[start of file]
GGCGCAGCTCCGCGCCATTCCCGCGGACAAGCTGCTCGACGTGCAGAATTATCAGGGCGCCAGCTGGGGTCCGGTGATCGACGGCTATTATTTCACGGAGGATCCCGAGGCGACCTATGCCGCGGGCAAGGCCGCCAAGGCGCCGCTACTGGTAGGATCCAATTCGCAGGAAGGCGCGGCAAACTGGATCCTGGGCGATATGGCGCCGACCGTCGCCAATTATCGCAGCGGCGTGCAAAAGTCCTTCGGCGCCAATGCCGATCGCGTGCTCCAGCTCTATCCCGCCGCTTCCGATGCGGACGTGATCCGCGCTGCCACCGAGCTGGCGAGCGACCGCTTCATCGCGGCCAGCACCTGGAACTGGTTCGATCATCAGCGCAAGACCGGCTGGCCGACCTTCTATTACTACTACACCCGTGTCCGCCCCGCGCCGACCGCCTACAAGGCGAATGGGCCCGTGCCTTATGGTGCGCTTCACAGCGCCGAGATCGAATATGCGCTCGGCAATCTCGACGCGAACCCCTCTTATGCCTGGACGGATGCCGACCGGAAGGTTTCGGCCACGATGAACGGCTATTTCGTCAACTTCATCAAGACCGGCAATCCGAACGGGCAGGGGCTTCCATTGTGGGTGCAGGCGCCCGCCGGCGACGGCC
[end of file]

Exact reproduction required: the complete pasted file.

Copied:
GGCGCAGCTCCGCGCCATTCCCGCGGACAAGCTGCTCGACGTGCAGAATTATCAGGGCGCCAGCTGGGGTCCGGTGATCGACGGCTATTATTTCACGGAGGATCCCGAGGCGACCTATGCCGCGGGCAAGGCCGCCAAGGCGCCGCTACTGGTAGGATCCAATTCGCAGGAAGGCGCGGCAAACTGGATCCTGGGCGATATGGCGCCGACCGTCGCCAATTATCGCAGCGGCGTGCAAAAGTCCTTCGGCGCCAATGCCGATCGCGTGCTCCAGCTCTATCCCGCCGCTTCCGATGCGGACGTGATCCGCGCTGCCACCGAGCTGGCGAGCGACCGCTTCATCGCGGCCAGCACCTGGAACTGGTTCGATCATCAGCGCAAGACCGGCTGGCCGACCTTCTATTACTACTACACCCGTGTCCGCCCCGCGCCGACCGCCTACAAGGCGAATGGGCCCGTGCCTTATGGTGCGCTTCACAGCGCCGAGATCGAATATGCGCTCGGCAATCTCGACGCGAACCCCTCTTATGCCTGGACGGATGCCGACCGGAAGGTTTCGGCCACGATGAACGGCTATTTCGTCAACTTCATCAAGACCGGCAATCCGAACGGGCAGGGGCTTCCATTGTGGGTGCAGGCGCCCGCCGGCGACGGCC